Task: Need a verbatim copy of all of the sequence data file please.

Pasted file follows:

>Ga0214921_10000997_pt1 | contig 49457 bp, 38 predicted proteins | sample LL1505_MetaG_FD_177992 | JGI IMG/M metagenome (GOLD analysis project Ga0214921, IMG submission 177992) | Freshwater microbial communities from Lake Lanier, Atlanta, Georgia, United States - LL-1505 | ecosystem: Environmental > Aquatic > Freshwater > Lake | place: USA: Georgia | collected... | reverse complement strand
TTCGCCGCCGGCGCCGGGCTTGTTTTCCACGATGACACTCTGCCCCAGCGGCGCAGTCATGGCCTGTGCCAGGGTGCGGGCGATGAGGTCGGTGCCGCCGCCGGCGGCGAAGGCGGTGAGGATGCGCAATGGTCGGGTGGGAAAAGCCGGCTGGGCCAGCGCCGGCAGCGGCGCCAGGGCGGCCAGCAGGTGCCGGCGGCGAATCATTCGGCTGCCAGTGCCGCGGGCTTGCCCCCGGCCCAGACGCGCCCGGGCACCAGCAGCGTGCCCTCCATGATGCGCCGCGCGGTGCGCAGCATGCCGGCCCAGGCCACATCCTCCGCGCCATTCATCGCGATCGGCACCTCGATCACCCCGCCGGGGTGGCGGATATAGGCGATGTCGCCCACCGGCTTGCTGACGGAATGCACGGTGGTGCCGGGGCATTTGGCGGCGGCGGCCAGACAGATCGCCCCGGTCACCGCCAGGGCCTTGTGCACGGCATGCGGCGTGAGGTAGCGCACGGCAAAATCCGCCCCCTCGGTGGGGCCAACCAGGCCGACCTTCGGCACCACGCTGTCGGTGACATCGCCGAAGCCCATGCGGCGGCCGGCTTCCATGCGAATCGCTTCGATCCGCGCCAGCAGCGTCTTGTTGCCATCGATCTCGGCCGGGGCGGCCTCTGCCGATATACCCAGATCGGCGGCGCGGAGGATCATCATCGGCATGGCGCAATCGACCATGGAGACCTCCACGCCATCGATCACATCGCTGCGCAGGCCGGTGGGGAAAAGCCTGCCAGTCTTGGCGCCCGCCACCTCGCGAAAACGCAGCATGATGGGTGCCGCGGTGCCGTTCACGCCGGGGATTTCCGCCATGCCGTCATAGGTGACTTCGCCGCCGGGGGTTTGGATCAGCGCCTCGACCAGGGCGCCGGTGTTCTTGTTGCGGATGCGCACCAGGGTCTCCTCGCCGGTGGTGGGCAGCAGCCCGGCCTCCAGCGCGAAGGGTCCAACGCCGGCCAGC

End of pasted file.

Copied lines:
>Ga0214921_10000997_pt1 | contig 49457 bp, 38 predicted proteins | sample LL1505_MetaG_FD_177992 | JGI IMG/M metagenome (GOLD analysis project Ga0214921, IMG submission 177992) | Freshwater microbial communities from Lake Lanier, Atlanta, Georgia, United States - LL-1505 | ecosystem: Environmental > Aquatic > Freshwater > Lake | place: USA: Georgia | collected... | reverse complement strand
TTCGCCGCCGGCGCCGGGCTTGTTTTCCACGATGACACTCTGCCCCAGCGGCGCAGTCATGGCCTGTGCCAGGGTGCGGGCGATGAGGTCGGTGCCGCCGCCGGCGGCGAAGGCGGTGAGGATGCGCAATGGTCGGGTGGGAAAAGCCGGCTGGGCCAGCGCCGGCAGCGGCGCCAGGGCGGCCAGCAGGTGCCGGCGGCGAATCATTCGGCTGCCAGTGCCGCGGGCTTGCCCCCGGCCCAGACGCGCCCGGGCACCAGCAGCGTGCCCTCCATGATGCGCCGCGCGGTGCGCAGCATGCCGGCCCAGGCCACATCCTCCGCGCCATTCATCGCGATCGGCACCTCGATCACCCCGCCGGGGTGGCGGATATAGGCGATGTCGCCCACCGGCTTGCTGACGGAATGCACGGTGGTGCCGGGGCATTTGGCGGCGGCGGCCAGACAGATCGCCCCGGTCACCGCCAGGGCCTTGTGCACGGCATGCGGCGTGAGGTAGCGCACGGCAAAATCCGCCCCCTCGGTGGGGCCAACCAGGCCGACCTTCGGCACCACGCTGTCGGTGACATCGCCGAAGCCCATGCGGCGGCCGGCTTCCATGCGAATCGCTTCGATCCGCGCCAGCAGCGTCTTGTTGCCATCGATCTCGGCCGGGGCGGCCTCTGCCGATATACCCAGATCGGCGGCGCGGAGGATCATCATCGGCATGGCGCAATCGACCATGGAGACCTCCACGCCATCGATCACATCGCTGCGCAGGCCGGTGGGGAAAAGCCTGCCAGTCTTGGCGCCCGCCACCTCGCGAAAACGCAGCATGATGGGTGCCGCGGTGCCGTTCACGCCGGGGATTTCCGCCATGCCGTCATAGGTGACTTCGCCGCCGGGGGTTTGGATCAGCGCCTCGACCAGGGCGCCGGTGTTCTTGTTGCGGATGCGCACCAGGGTCTCCTCGCCGGTGGTGGGCAGCAGCCCGGCCTCCAGCGCGAAGGGTCCAACGCCGGCCAGC